The efforts to dent Huawei’s dominance in the 5G sector are all the more significant considering that in the process, US chip manufacturers and other firms could lose over $11 billion annually in export revenue. This measure is also likely to affect the overall development of 5G technology across the globe. However, the US seems more worried that Huawei’s technological superiority could enable it to dominate the markets of its allies, especially in Europe. Hence, it is resorting to a crude technological assault on Huawei. This, yet again, demonstrates that when it comes to their own interests, western economies are happy to abandon the free trade arguments that they ardently prescribe to the countries of the global south.
The fact that the recent measures have nothing to do with “national security” is proved further by Google’s bid to cripple Huawei’s mobile phone business. Google’s actions mean that those who buy Huawei phones and even current owners may be denied access to Google’s products and security updates. Considering the extent to which millions of users across the world are enmeshed in Google’s ecosystem through products such as the Android OS, Gmail and the Google Play Store, this step could be a major setback to Huawei’s mobile phone business.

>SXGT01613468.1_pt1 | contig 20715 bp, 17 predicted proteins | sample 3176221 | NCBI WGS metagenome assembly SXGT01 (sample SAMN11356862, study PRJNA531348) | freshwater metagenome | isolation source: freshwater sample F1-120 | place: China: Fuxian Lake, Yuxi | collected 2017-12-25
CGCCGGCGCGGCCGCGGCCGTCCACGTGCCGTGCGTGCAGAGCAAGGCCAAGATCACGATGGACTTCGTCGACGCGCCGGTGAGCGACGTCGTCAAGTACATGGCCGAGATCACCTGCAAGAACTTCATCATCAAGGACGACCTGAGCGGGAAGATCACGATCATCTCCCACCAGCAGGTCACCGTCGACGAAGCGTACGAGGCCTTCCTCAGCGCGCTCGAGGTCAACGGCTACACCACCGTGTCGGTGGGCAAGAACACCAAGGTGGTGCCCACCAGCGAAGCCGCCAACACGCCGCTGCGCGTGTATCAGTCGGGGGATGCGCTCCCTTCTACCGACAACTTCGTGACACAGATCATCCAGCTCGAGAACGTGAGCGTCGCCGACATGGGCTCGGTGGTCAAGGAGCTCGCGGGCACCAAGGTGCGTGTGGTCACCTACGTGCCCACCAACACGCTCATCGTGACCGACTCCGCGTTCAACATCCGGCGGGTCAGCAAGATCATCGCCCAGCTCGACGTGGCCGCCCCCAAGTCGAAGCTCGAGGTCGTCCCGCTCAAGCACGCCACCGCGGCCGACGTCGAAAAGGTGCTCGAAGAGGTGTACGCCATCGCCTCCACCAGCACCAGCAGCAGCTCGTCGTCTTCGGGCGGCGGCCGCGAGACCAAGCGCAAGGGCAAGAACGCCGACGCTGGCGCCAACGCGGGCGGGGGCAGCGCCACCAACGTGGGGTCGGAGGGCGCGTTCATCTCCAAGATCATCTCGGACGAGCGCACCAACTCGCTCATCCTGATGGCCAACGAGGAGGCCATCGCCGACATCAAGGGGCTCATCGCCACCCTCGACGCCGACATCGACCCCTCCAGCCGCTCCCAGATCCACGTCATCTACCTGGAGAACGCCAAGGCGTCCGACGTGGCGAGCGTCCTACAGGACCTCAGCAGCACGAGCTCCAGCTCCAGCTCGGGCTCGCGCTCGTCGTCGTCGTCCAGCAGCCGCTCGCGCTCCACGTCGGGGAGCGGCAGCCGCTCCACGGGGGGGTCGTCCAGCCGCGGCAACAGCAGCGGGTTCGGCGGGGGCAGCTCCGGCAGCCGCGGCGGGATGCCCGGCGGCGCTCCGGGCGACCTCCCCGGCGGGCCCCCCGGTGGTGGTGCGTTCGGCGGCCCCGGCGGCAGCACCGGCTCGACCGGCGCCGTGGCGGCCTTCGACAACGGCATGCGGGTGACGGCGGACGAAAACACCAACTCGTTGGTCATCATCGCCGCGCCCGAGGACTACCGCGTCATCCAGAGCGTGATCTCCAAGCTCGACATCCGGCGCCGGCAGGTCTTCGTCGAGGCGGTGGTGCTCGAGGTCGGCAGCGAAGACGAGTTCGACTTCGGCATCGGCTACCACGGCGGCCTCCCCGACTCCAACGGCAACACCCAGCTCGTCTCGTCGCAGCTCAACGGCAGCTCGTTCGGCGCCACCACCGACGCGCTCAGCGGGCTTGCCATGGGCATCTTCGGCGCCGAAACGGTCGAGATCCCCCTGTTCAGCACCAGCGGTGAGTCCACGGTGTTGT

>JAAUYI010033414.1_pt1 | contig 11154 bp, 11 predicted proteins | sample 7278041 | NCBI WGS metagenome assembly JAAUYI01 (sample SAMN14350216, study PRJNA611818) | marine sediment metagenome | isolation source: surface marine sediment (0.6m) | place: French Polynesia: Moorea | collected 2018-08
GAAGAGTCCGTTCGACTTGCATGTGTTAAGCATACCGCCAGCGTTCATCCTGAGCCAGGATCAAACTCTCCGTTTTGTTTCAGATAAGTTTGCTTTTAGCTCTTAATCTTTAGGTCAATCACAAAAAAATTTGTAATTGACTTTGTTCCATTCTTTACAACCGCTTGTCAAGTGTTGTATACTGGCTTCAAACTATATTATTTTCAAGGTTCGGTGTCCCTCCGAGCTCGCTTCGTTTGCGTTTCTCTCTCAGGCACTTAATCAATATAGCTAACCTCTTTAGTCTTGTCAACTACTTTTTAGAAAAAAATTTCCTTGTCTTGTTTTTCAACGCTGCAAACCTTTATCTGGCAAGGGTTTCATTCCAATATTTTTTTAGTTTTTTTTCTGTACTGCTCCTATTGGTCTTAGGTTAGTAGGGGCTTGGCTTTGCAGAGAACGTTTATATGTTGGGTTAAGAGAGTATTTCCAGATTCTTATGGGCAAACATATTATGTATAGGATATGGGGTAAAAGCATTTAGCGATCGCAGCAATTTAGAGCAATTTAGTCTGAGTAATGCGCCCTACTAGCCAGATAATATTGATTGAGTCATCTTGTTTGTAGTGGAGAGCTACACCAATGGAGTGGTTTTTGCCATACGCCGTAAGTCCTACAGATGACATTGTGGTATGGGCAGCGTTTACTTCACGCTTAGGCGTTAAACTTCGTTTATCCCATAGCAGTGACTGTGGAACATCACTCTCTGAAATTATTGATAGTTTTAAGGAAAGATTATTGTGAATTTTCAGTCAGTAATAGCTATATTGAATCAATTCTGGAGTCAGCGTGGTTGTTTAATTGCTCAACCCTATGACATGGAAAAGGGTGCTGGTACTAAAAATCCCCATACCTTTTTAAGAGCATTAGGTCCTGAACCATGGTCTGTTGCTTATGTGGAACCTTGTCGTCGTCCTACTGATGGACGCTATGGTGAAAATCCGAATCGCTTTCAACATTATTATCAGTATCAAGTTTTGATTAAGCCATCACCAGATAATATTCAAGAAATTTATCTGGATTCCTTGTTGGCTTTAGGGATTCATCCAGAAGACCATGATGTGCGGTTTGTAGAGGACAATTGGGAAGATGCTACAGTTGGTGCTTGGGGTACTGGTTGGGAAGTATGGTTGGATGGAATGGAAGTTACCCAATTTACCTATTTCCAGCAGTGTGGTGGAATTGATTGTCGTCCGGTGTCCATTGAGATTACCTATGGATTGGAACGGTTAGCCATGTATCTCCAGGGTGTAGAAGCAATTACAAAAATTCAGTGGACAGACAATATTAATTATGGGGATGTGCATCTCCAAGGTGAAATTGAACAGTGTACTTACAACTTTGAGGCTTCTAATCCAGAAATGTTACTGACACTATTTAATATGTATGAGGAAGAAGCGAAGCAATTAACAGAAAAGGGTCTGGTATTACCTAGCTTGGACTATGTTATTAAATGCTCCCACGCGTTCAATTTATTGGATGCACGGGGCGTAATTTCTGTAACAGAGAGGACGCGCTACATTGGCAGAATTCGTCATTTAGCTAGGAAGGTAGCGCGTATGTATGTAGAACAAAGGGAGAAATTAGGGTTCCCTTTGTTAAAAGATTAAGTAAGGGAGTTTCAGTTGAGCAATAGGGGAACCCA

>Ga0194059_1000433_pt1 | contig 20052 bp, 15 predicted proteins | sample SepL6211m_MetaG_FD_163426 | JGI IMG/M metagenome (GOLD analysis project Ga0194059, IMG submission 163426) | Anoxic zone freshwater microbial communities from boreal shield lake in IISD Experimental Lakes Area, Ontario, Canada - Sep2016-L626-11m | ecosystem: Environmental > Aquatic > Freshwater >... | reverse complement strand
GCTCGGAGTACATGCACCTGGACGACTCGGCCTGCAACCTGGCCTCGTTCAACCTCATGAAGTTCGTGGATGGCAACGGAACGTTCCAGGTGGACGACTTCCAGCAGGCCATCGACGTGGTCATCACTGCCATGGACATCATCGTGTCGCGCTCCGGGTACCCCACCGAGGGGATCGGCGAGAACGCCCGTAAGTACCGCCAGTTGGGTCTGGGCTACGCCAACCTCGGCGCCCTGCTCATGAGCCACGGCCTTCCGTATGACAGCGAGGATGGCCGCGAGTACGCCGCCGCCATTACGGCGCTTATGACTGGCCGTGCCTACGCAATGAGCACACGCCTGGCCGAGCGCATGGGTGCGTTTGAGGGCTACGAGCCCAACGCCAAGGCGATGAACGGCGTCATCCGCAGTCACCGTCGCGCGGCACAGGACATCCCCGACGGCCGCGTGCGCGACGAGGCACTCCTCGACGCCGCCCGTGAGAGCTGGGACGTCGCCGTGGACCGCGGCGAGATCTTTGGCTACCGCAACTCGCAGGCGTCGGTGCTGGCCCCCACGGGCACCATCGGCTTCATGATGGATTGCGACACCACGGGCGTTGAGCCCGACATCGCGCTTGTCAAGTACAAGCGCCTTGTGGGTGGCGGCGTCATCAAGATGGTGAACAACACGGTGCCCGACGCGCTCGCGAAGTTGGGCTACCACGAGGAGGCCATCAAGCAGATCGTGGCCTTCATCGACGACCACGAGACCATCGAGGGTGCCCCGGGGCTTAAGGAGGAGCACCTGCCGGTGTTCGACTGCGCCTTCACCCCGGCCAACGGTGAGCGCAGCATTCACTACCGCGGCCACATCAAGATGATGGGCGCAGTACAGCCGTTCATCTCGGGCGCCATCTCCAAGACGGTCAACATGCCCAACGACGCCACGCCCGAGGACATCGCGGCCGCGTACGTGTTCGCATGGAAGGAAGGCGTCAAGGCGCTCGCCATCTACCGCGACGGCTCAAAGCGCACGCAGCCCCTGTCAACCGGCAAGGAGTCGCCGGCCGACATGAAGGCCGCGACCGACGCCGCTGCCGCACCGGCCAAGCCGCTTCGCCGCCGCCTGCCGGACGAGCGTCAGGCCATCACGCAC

For the Chinese tech giant, the times ahead will be challenging. In the short run, it will struggle to ensure enough supplies for its products. There is the risk of the US pressuring manufacturers in other countries, too, to stop supplies to Huawei, a tactic that is already being deployed against Iran.
Huawei has claimed it is prepared for any eventuality. The company’s founder, Ren Zhengfei, has said the sanctions will not affect the company’s core business and it will continue providing products and services. Reports indicate that Huawei has already stockpiled chips and invested in plans to develop alternatives to the Google ecosystem. However, the latter is likely to be a time-consuming process and it remains to be seen what strategies Huawei will deploy to retain its user base in the meanwhile.
It is, of course, possible that the measures against Huawei may be withdrawn or postponed as part of a deal between the US and China over trade. However, that would at the most be a truce in what is definitely a much larger battle.